Supply-side variables that affect spending include new technologies and labour productivity. Innovation can include new treatments, new modes of service delivery and new financing alternatives, and influence the intensity of care provided to patients, as well as health-care prices. Similarly, treatment practices, such as changes in the intensity of care, are a form of “technological change”. Approximately half of all long-term growth in health-care spending has been associated with technological advances (Congressional Budget Office, 2008). RAND (2011) found that effective new technologies, even those that are inexpensive on their own (such as cancer vaccines), tend to increase health spending. This is particularly the case when a large share of the population will be treated. In the past, rising health prices have also accounted for a significant amount of health spending. The price of health care is increasing relative to the productivity of the health sector which tends to be low relative to other sectors because health services are highly customized and labour intensive.
What has been the impact of the economic crisis on health spending?
A survey conducted in 2010 revealed that consolidation measures affected the health sector in half of OECD countries (OECD, 2011b). In Greece and Ireland, fiscal consolidation measures affecting the health sector accounted for more than 0.7 per cent of GDP. The policies that have achieved this can be divided into those that have targeted the price of health goods and services (particularly pharmaceuticals and wages); those that have tried to reduce demand for health services (co-payments); and those that try to promote structural reform to provide services at lower average cost. In addition, some countries have sought to find new revenue sources to finance health spending.
Measures to increase efficiency
In order to increase efficiency of health spending, countries have adopted a number of strategies including merging hospitals and other institutions; increasing out-patient appointments and day-surgery as well as centralizing purchasing and procurement of services.
Can governments raise additional revenues for health?
In social health insurance systems, contributions raised for health should in principle determine what will be spent on health (though it is possible to override this through deficits), while in tax-funded systems funds are allocated to health each year on the basis of the available budget and other needs for public funding. In several countries, the economic crisis has aggravated pre-existing imbalances between the level of revenue collected for health (or allocated to health in the budgetary process) and the level of spending, especially in countries with social health insurance (e.g. Estonia). Although “health deficits” are not always easy to isolate from general government deficits, we can probably say that most OECD countries already had a “health deficit” and increasing debt before the 2009 recession. The economic crisis added to the problem by severely affecting revenue in the form of taxes and social insurance contributions. Therefore, some of the problems currently facing countries are not because the health system is not spending money wisely, but rather that they simply cannot raise enough money because of current economic conditions.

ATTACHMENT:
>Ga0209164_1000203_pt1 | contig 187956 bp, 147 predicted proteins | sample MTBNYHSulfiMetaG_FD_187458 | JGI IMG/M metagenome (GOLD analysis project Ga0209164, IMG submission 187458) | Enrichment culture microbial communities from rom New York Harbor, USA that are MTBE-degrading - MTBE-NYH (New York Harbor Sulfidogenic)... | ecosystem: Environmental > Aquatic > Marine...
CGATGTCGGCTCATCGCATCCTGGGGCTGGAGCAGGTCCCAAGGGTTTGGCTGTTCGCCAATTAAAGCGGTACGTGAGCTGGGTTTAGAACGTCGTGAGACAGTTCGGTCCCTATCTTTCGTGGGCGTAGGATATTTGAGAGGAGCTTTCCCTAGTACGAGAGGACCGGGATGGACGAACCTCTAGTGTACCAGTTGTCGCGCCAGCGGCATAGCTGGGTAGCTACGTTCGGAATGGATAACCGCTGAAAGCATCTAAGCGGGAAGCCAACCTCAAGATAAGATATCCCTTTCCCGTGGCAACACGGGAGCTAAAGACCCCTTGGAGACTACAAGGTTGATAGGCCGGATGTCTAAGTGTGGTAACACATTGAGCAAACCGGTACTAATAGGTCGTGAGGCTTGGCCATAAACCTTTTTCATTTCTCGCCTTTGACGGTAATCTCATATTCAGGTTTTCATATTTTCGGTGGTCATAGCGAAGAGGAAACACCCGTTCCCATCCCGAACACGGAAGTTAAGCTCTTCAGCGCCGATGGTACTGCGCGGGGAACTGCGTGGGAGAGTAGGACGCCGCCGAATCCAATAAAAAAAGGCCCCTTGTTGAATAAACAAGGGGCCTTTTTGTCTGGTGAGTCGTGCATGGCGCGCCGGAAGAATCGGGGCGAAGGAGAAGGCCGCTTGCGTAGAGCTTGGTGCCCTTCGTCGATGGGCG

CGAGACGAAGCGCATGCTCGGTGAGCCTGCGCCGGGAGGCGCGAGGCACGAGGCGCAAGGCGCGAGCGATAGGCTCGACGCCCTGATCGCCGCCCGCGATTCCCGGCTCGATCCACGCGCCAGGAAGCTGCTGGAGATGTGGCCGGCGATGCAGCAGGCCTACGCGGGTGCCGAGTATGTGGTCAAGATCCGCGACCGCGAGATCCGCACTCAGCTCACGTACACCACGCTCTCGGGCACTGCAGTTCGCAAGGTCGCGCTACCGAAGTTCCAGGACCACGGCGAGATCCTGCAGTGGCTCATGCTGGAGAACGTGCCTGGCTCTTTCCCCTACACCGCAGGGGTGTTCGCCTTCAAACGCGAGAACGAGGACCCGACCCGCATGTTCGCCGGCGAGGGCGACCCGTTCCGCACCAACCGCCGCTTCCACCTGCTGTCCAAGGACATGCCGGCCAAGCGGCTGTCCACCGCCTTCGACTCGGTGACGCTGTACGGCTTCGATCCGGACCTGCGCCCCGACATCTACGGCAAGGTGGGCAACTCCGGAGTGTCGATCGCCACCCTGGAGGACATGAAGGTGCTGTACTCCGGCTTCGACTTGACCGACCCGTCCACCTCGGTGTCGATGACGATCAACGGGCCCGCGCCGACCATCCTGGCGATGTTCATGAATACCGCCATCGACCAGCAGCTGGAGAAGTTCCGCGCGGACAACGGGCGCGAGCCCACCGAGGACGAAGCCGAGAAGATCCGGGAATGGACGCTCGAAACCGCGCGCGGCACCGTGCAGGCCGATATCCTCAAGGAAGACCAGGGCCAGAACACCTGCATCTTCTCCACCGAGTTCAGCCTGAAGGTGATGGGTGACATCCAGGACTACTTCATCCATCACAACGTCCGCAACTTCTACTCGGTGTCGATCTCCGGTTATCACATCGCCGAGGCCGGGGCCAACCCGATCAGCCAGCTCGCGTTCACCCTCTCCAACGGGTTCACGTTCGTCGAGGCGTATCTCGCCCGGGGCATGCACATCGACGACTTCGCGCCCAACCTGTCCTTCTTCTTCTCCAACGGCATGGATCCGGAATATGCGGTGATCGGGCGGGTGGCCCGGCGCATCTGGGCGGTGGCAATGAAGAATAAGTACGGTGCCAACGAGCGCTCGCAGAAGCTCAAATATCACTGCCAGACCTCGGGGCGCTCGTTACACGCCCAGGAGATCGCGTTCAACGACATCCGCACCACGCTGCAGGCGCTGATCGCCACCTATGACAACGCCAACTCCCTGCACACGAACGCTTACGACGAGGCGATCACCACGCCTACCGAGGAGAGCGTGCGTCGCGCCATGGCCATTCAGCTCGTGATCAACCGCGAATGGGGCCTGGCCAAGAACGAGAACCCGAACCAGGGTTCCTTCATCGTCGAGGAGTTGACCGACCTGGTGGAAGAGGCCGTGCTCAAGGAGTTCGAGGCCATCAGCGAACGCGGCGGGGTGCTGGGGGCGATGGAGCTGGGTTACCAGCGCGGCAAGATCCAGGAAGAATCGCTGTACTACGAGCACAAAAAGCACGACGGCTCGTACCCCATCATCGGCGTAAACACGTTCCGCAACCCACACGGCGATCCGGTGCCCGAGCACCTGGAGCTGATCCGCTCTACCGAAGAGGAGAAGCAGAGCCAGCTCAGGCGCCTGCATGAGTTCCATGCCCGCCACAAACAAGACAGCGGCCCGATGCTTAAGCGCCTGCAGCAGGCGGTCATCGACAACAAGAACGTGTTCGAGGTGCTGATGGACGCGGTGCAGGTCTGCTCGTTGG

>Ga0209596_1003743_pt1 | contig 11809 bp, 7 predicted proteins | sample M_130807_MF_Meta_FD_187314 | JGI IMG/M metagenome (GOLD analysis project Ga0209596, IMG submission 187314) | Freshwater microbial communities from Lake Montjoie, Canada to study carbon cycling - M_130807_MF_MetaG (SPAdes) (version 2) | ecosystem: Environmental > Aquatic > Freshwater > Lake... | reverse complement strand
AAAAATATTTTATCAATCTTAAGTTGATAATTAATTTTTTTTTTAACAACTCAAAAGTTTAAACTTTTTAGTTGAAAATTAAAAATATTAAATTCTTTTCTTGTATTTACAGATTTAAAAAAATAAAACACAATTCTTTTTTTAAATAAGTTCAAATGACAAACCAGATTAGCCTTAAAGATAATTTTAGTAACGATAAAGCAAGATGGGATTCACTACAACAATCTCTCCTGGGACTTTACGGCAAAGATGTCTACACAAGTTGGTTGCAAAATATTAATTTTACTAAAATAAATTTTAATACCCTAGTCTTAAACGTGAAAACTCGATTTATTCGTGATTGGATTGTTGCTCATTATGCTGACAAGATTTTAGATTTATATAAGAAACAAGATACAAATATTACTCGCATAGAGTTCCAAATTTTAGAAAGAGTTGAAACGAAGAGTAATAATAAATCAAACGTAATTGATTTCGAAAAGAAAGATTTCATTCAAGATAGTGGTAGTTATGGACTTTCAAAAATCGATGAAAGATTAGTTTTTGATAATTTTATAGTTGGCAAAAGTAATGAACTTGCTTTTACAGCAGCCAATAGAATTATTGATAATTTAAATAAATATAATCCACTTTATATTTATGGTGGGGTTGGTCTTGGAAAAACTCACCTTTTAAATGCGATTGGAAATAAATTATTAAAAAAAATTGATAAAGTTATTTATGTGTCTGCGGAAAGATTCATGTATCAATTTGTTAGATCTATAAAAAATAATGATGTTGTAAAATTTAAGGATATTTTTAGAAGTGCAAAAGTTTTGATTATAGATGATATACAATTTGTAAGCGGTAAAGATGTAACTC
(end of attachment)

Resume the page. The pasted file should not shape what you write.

Countries have sought to restore fiscal sustainability by spending less on health (either by increasing efficiency or cutting services) or by shifting spending from the public to the private sector and, to a lesser extent, by raising revenues from “sin taxes”. Countries’ responses to the short-term problems of fiscal sustainability of health spending, caused by the intense pressure to reduce budget deficits quickly were, generally, quite rational. In order to limit the effect on front-line services, countries focused on reducing the price of services. Wages were cut, and prices paid for pharmaceutical products reduced. These reduced spending – significantly, given the importance of wages in total health spending (accounting for approximately of 70 per cent of spending in a typical country), and given the size of the reductions in pharmaceutical prices. In contrast to previous rounds of public health expenditure cuts, items such as public health spending – which have high rates of return in improving the health of the population, but which take much time to be realized – were largely protected. Moreover, a number of countries including Iceland, Ireland and Portugal introduced various measures to protect vulnerable groups including children, older people and those with serious illness and/or disability.